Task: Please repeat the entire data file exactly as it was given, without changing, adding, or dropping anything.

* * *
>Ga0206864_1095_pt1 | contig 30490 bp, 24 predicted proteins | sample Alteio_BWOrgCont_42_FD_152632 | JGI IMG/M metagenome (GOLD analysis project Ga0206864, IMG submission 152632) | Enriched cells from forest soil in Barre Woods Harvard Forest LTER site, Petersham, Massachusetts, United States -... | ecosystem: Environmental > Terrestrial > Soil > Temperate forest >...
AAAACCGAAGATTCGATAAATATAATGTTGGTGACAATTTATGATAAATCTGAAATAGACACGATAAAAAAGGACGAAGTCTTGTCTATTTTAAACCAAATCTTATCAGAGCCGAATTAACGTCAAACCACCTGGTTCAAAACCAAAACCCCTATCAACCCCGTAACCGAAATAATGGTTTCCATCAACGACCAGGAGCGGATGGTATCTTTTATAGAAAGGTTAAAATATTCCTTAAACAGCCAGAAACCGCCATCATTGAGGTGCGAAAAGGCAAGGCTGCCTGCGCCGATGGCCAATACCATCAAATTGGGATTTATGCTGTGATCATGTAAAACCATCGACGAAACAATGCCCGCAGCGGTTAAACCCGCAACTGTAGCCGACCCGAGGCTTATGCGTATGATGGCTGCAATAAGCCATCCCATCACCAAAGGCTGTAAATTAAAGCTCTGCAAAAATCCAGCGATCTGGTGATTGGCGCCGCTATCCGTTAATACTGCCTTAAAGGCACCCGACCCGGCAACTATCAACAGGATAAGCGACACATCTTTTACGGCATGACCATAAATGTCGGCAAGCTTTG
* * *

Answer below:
>Ga0206864_1095_pt1 | contig 30490 bp, 24 predicted proteins | sample Alteio_BWOrgCont_42_FD_152632 | JGI IMG/M metagenome (GOLD analysis project Ga0206864, IMG submission 152632) | Enriched cells from forest soil in Barre Woods Harvard Forest LTER site, Petersham, Massachusetts, United States -... | ecosystem: Environmental > Terrestrial > Soil > Temperate forest >...
AAAACCGAAGATTCGATAAATATAATGTTGGTGACAATTTATGATAAATCTGAAATAGACACGATAAAAAAGGACGAAGTCTTGTCTATTTTAAACCAAATCTTATCAGAGCCGAATTAACGTCAAACCACCTGGTTCAAAACCAAAACCCCTATCAACCCCGTAACCGAAATAATGGTTTCCATCAACGACCAGGAGCGGATGGTATCTTTTATAGAAAGGTTAAAATATTCCTTAAACAGCCAGAAACCGCCATCATTGAGGTGCGAAAAGGCAAGGCTGCCTGCGCCGATGGCCAATACCATCAAATTGGGATTTATGCTGTGATCATGTAAAACCATCGACGAAACAATGCCCGCAGCGGTTAAACCCGCAACTGTAGCCGACCCGAGGCTTATGCGTATGATGGCTGCAATAAGCCATCCCATCACCAAAGGCTGTAAATTAAAGCTCTGCAAAAATCCAGCGATCTGGTGATTGGCGCCGCTATCCGTTAATACTGCCTTAAAGGCACCCGACCCGGCAACTATCAACAGGATAAGCGACACATCTTTTACGGCATGACCATAAATGTCGGCAAGCTTTG